Mid Staffordshire Public Inquiry Report Published

Mid Staffordshire Public Inquiry Report Published

I guess everyone must have heard about the report by now. Many patients were left to die in the most horrendous conditions – and this in NHS hospitals.

In some ways this is far worse that the Dr. Harold Shipman affair. Shipman’s patients died because Shipman sought to steal his patients wealth by killing them and altering their wills in his favour. He had a goal in mind and was determined to achieve it. The real fault in the Shipman affair lay with the inspection and regulation of doctors.

The Mid Staffordshire report found that patients died not because they were killed by a criminal who wished to enrich himself. They died because no one cared enough and the system drowned out those who did. Oh, families and friends cared – and they had a right to expect those paid to care while their loved ones were in hospital would ensure they were safe. But too many doctors and too many nurses did not care; managers did not care; health care assistants did not care; those who were expected to monitor and regulate the service did not care.

Of those, the managers, in fact, must come out reasonably well. Managers are not employed to care; managers are employed to look after the figures and to administrate the system. Managers are expected to try to save money and cut the amount of time and expense doctors and nurses require to do their jobs properly. Managers are tyrants with pens and clipboards, computers and slide rules. Managers manage the system; they are not required to manage patients.

Why did doctors not perform their ward rounds properly? Why did nurses not notice the smell of faeces and vomit? Why did health care assistants not notice that meals were being left or that patients were lying in their own excrement? Because they were expected to manage the system. It’s as if everyone wanted to be a chief, no one was prepared to be an Indian.

Will anyone be prosecuted for allowing this dreadful situation? Can’t imagine it myself. Those in authority will attempt to make this disappear as soon as possible. Politicians will promise that systems will change; professional bodies will say that they will ensure training is improved and unions will continue to whine that it wasn’t the fault of their members. In the end the only change will be that bureaucracy will increase and those responsible for the care of patients will be able to hide even further in the woodpile.

Hospital services under threat

Hospital services under threat

Map of hospitals which are in danger of losing their trauma centres.

Hospital limits number of patients seen in A & E

Hospital limits number of patients seen in A & E

From BBC News:

“The number of patients admitted to an east London hospital A&E unit is to be capped at busy times to improve care.

The Care Quality Commission (CQC) said the A&E department at Queen’s Hospital, Romford, was providing patients with “unacceptably poor care”.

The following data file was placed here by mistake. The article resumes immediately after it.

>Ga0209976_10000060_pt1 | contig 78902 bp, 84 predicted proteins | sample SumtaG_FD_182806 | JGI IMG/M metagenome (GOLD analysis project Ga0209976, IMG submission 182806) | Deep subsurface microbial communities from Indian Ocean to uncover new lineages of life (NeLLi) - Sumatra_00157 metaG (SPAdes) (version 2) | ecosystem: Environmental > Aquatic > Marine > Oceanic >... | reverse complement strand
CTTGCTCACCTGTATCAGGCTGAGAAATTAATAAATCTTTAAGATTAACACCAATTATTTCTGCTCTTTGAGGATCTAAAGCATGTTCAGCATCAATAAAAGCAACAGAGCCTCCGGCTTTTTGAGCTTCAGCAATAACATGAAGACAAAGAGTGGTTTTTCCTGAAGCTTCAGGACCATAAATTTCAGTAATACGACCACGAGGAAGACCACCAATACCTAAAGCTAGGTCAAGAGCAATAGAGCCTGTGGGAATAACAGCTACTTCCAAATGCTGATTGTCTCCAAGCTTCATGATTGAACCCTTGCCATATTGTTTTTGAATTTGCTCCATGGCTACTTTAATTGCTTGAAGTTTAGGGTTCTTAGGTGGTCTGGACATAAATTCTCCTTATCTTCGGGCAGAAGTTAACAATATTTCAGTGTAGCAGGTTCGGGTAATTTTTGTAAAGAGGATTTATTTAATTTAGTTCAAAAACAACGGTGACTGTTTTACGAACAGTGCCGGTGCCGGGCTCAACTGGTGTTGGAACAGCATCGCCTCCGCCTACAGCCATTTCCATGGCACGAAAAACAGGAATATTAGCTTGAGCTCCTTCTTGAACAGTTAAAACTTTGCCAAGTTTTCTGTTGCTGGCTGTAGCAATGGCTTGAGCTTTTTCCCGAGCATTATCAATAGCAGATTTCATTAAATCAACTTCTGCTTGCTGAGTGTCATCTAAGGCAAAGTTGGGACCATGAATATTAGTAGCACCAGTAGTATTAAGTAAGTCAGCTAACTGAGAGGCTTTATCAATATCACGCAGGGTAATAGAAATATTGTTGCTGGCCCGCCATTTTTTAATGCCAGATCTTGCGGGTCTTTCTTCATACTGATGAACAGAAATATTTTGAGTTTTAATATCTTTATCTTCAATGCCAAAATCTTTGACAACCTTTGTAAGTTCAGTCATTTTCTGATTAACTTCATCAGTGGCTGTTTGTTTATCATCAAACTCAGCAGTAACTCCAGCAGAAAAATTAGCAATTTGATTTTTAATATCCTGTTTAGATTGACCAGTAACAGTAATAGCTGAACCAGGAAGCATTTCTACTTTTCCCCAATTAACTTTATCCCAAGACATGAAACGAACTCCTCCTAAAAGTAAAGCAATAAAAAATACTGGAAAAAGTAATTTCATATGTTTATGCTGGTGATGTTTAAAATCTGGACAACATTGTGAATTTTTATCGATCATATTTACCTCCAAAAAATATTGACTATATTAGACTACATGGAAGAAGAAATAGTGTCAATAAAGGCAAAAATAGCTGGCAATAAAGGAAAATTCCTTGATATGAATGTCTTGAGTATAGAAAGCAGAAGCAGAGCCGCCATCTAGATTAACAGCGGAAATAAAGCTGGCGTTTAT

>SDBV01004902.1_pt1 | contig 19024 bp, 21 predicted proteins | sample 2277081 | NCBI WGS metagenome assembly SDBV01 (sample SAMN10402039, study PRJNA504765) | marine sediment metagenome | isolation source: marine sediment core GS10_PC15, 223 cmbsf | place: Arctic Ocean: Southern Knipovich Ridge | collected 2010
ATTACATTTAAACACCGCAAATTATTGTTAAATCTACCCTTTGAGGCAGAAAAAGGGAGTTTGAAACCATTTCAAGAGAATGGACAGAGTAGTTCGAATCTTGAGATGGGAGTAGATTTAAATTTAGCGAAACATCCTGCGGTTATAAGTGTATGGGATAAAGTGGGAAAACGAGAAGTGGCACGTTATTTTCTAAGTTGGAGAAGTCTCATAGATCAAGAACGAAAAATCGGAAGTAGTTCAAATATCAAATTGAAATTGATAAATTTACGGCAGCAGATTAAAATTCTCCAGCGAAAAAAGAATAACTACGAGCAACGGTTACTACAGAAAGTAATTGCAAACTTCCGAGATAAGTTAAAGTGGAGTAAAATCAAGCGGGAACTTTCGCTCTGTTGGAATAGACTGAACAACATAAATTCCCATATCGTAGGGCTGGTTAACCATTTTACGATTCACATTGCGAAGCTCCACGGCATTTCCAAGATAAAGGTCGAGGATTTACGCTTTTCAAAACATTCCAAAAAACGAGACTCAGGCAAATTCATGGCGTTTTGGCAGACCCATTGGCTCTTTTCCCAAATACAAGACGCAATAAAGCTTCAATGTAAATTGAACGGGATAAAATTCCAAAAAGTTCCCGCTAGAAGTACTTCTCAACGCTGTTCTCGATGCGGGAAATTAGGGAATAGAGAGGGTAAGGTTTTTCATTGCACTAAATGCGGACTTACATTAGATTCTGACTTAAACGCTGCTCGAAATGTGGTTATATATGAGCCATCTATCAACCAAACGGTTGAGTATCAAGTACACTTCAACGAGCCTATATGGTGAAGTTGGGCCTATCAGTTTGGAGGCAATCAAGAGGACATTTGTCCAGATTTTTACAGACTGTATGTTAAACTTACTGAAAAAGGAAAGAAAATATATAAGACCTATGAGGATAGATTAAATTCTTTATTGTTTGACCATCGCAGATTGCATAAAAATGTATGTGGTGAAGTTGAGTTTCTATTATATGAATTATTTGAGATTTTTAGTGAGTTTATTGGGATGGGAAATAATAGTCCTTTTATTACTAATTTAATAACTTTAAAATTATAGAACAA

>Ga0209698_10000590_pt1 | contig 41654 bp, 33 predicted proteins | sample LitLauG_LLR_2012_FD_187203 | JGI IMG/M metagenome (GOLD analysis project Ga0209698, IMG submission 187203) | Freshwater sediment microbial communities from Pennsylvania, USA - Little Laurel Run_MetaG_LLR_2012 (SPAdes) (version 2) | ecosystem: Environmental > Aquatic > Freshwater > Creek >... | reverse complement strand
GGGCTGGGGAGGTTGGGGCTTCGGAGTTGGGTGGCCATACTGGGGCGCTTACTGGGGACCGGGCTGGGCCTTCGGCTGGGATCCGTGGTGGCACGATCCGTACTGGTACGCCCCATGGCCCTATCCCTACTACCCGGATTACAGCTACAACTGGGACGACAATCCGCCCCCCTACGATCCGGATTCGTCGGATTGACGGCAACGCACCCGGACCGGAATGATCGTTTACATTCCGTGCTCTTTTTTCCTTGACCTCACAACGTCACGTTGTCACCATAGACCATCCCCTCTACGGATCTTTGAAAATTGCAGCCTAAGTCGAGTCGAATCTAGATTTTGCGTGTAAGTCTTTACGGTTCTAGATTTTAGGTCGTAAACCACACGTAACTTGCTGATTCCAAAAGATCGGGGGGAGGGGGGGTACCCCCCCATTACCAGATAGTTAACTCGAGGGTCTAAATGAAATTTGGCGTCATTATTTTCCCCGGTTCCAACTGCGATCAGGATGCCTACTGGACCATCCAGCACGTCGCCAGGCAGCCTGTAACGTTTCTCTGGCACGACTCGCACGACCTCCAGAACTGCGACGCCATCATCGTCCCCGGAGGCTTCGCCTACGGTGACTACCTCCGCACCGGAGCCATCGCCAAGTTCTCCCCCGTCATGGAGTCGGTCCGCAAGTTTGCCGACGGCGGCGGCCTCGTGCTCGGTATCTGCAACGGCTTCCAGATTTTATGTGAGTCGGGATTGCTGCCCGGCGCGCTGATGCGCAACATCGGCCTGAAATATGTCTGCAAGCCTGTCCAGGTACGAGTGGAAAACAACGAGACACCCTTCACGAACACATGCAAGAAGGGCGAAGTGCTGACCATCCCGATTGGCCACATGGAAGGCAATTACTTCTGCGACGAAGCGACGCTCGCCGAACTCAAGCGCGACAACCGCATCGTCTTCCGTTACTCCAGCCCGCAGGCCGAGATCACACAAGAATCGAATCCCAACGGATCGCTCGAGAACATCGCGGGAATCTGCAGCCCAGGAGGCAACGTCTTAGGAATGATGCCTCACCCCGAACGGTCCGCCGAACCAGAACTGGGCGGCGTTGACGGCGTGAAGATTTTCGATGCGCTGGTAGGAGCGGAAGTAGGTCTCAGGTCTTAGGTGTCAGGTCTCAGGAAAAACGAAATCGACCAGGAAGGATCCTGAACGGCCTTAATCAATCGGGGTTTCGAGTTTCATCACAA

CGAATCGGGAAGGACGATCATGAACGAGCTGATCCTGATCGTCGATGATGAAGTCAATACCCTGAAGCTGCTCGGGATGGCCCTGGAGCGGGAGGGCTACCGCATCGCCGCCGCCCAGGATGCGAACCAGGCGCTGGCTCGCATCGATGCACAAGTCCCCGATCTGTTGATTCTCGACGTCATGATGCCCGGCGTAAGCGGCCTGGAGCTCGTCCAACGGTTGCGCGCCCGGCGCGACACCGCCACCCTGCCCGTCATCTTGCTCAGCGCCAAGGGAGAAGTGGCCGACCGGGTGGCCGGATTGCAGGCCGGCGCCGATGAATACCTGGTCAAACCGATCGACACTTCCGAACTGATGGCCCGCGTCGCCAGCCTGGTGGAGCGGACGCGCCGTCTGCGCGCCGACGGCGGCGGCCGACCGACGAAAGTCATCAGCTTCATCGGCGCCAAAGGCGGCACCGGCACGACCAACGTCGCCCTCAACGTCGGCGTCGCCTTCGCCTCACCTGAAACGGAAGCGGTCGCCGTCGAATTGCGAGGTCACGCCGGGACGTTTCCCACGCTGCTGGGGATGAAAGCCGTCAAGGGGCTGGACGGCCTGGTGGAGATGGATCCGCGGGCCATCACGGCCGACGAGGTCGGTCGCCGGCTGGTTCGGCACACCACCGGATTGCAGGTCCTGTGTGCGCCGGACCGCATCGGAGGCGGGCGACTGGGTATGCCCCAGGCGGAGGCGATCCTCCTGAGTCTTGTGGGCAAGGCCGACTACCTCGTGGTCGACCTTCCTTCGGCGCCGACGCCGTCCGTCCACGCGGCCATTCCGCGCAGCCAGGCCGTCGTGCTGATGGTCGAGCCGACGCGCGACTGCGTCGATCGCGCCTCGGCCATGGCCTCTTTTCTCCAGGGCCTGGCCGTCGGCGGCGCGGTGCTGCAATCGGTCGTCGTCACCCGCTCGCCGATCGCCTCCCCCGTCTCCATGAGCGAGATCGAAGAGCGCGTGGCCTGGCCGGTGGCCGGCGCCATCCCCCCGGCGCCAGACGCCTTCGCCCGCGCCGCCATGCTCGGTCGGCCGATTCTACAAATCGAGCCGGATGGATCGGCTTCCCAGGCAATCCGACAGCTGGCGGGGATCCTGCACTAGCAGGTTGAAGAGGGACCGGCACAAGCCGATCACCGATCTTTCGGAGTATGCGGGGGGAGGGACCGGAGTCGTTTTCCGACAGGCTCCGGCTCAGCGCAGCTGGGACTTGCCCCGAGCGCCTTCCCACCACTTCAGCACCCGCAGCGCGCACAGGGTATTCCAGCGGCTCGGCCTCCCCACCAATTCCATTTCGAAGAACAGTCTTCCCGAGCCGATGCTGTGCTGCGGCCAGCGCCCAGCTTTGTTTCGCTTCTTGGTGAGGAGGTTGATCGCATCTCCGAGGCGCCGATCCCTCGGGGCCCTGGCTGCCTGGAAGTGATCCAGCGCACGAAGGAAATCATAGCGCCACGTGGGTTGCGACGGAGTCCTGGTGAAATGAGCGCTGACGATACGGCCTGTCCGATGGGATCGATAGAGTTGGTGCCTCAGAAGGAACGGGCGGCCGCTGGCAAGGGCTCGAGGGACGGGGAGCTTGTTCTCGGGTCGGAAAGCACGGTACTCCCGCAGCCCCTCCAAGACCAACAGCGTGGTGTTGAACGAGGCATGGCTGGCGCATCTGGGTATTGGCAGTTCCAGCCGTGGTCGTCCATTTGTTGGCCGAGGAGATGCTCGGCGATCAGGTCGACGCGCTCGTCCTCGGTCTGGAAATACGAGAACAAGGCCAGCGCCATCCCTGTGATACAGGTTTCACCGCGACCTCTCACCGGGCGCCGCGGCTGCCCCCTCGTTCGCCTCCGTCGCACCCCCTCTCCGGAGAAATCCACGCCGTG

It comes after inspectors found some A&E patients had to wait up to 11 hours before being transferred to a ward.”

This appalling decision is the result of so many patients visiting Accident and Emergency Departments and while this decision has been made by a hospital in Romford, it could apply to any hospital within the UK.

There have been many calls for patients to visit their own GPs rather than attending hospital but still patients pour into A&E departments in their droves. Why?

One reason must be that the out of hours GP service is so derisory. Patients are visited by doctors who speak little English or who just do not care. I have had the misfortune of needing to call the out-of-hours service on a Friday evening only to be told that I should see my GP on Monday. The next day I collapsed, an ambulance took me straight to hospital and surgeons performed an operation on the Sunday. My family could have saved me time and much agony by calling for an ambulance in the first instance.

It seems that some practising GPs sign on as out-of-hours locums because they can gain a significant amount of extra pay. I know of one GP who chose to give up his practice because he could take home more as an out-of-hours locum. Now, GPs are hardly paid a pittance; they are highly paid yet do no work at nights or at weekends, unless they have signed up for an out-of-hours service.

Sure, doctors train for many years and are expected to make life and death decisions but in my experience UK doctors can miss simple diagnoses that American doctors dare not because they would be sued for millions of dollars. Yet in the UK, the government is continually attempting to further restrict compensation payments rather than improve patient care.

The result of this incompetence on the part of successive governments is that hospital A&E departments are bearing the brunt and will be further forced to restrict the numbers of patients seen. Somehow, I cannot imagine Margaret Thatcher allowing a situation like this to continue. Much as I disliked Thatcher’s policies, she handbagged doctors and forced them to ensure the service to patients improved considerably. It has since deteriorated badly. We no longer have any politicians capable of performing a similar feat. Conviction politics has died and we are left with mediocre tinkerers. And we are all the poorer for it.

Disabled Pensioners and Disability Living Allowance

Older people find it difficult to get out and about at the best of times and for disabled older people it’s far worse.

The Government is stopping the payments of Disability Living Allowance to pensioners which means they will be unable to lease cars from Motability. Many disabled pensioners cannot use public transport because it is too difficult for them to get to a bus stop or train station or they suffer so much pain they cannot abide being tossed about on hard seats or sit comfortably when the vehicles are thrown about. Having a leased car for many disabled pensioners is therefore essential.

Removing disability payments from disabled pensioners means their social isolation will be made far worse than for pensioners that are not disabled. Now, it has been established by many research projects that social isolation can lead to an early death.

What we must ask ourselves is: is the removal of disability benefits from disabled pensioners because the Government has not thought about the consequences, does not care or is it a deliberate policy on the part of the Government to ensure that disabled pensioners die earlier?

If it is deliberate … there is a name for causing the deaths of those who are disabled or do not fit the social model a government is developing.

It is called eugenics.